The Co-operative Party: ‘How our values will shape the next Labour government’

Nearly a hundred years ago, the Co-operative Party entered into an electoral agreement with the Labour Party, meaning that the two parties would stand joint candidates. In 2024, roughly one in every five elected Labour elected representatives at all levels of government represent both the Labour and Co-operative Parties. This number, just shy of 1600, has tripled in the last six years.

The Party was founded some years before the electoral agreement, in 1917. The key mission of the Party is the same today as it was when it was founded: ‘to promote and defend the values of the co-operative movement’. In addition to its co-operative retail society members, in recent years the Party has been able fulfil this mission armed with a record high individual membership as the fastest growing UK political party since 2019, new organisational members such as trades unions (including Unison Labour Link, Community Union and USDAW), as well as tens of thousands of supporters.

This increased strength paired with the hard work of Co-operative politicians has seen the Party achieve significant campaigning wins on its key campaigns in recent years. We have worked to ensure over 150 councils have moved beyond their statutory duties in relation to the horror of modern slavery. The Party has mobilised tens of thousands to bring pressure on issues such as the Household Support Fund, retail crime, food justice and against the management’s proposed demutualisation of LV=, amongst much more.

Whilst one in three members of the Parliamentary Labour Party are members of the Co-op Party, a smaller number have been selected to be official Labour & Co-operative Parliamentarians. This Parliamentary Group is well represented in the Shadow Cabinet and in shadow ministerial roles. Ahead of the next General Election, the Party has almost fifty official candidates and all indications are that the Party could have an historic high number of Parliamentarians post-election.

2024 will see the Co-operative Party growing in electoral strength whether there is a general election or not. The Party will be standing hundreds of candidates in local elections. The last three years have seen over 1,000 candidates stand each year and to have strong co-operative representation in local government is incredibly important to us. Our councillors’ work has well demonstrated what the co-operative difference can look like. In addition, the Party will stand nearly 20 Police and Crime Commissioner candidates, new Metro Mayor candidates to add to Co-operative Mayors such as Tracy Brabin, Andy Burnham and Oliver Coppard, and a majority of GLA candidates. The Party will be working hard to support them ahead of the elections and after.

The values and principles which sit behind co-operatives and co-operation give the Party a world view that inspires its wide-ranging domestic policy platform.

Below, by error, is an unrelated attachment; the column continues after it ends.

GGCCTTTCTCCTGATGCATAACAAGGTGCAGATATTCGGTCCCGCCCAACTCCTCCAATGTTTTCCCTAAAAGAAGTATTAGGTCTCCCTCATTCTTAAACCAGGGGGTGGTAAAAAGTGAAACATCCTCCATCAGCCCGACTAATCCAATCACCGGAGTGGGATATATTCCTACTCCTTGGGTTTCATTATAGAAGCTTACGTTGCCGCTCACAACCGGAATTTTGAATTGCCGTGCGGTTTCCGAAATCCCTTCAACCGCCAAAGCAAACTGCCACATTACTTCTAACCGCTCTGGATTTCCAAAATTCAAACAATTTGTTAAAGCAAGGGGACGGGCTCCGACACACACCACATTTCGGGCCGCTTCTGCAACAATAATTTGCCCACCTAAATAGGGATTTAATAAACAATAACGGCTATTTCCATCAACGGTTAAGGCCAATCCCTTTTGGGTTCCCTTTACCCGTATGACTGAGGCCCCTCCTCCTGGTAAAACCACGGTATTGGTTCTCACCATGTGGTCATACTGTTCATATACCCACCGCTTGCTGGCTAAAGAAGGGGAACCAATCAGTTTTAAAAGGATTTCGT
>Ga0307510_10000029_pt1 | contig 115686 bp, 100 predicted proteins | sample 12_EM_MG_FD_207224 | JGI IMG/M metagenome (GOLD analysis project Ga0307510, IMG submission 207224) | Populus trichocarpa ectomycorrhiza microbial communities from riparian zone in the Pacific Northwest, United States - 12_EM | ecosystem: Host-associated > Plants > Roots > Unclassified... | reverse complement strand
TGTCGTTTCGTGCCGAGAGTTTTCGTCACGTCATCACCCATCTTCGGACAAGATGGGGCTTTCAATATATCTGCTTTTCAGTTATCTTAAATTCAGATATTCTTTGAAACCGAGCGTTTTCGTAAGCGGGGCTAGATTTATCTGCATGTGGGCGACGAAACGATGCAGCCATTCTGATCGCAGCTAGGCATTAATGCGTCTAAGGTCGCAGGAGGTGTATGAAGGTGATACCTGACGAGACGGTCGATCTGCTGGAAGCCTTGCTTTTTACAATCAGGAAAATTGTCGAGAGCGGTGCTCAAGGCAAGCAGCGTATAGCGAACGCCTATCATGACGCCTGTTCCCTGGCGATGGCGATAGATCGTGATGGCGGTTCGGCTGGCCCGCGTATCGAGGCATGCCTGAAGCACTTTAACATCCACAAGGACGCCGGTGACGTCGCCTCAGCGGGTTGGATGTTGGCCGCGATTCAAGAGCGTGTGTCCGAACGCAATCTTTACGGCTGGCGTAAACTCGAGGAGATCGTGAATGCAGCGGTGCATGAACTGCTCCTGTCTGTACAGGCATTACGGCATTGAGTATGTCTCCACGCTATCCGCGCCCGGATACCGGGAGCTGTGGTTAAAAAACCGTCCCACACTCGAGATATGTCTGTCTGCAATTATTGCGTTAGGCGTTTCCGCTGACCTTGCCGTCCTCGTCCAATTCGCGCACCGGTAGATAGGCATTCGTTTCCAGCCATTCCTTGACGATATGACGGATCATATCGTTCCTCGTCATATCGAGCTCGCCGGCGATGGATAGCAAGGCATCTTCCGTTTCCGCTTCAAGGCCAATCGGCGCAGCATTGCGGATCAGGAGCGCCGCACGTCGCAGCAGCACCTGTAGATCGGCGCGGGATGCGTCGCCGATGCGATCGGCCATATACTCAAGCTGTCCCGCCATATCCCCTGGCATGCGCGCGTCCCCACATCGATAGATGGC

The UK co-operative movement now contributes 38bn per year to GDP and in the UK, 7,500 co-operatives have tens of millions of members who are either customers or employees – and collectively own the organisations which are important to them. Given that co-operatives are more than twice as resilient as other businesses as well as being more productive, tackling inequality and spreading ownership, it is no surprise the Co-operative Party is fundamentally ambitious for the sector’s growth.

Within the Labour Party and to the wider public, the Co-operative Party promotes a range of policies that will build a more co-operative country. One overarching ambition which it promotes is that the next Government should set out to double the size of the sector. In addition, ahead of the next election, the Party will be campaigning for the rapid expansion of community ownership on high streets across the country – this is something the Labour Party has set out in its plans in this area, which include strengthened localism powers and a new ‘Community Right to Buy’.

Working with co-operative retail societies and USDAW, the Party has also given a focus on the desperate need to tackle violence against retail workers and retail crime – this is an issue the Party has campaigned on for a number of years. Ahead of this election and alongside the Labour Party, the Co-operative Party will campaign for this to be given greater priority by establishing a standalone offence of assaulting a shopworker.

The Co-operative Party believes the additional benefits of community-owned renewable energy production should be properly realised in the country’s transition to net zero. Again, the Labour Party has found common ground with its sister Party. Labour’s Local Power Plan sets out a plan to invest significant sums to generate 8GW of community-owned energy, which will create one million new owners of energy across the country.

I believe we have a unique outlook on politics, and our voice and solutions are needed now maybe more than ever. Ours is a vision of a society and economy in which people’s voices are heard, institutions and services are accountable to their users and staff, and ownership and wealth are shared more widely. From community ownership of energy to fan-owned football clubs, co-operators believe everyone should have a say and stake in our economy and our country. As the Chair of the first Co-operative Party meeting once said: “there are things to safeguard, things to stand for and things achieve.” That statement rings true as ever today. is the UK’s leading digital-only political website, providing comprehensive coverage of UK politics. Subscribe to our daily newsletter here.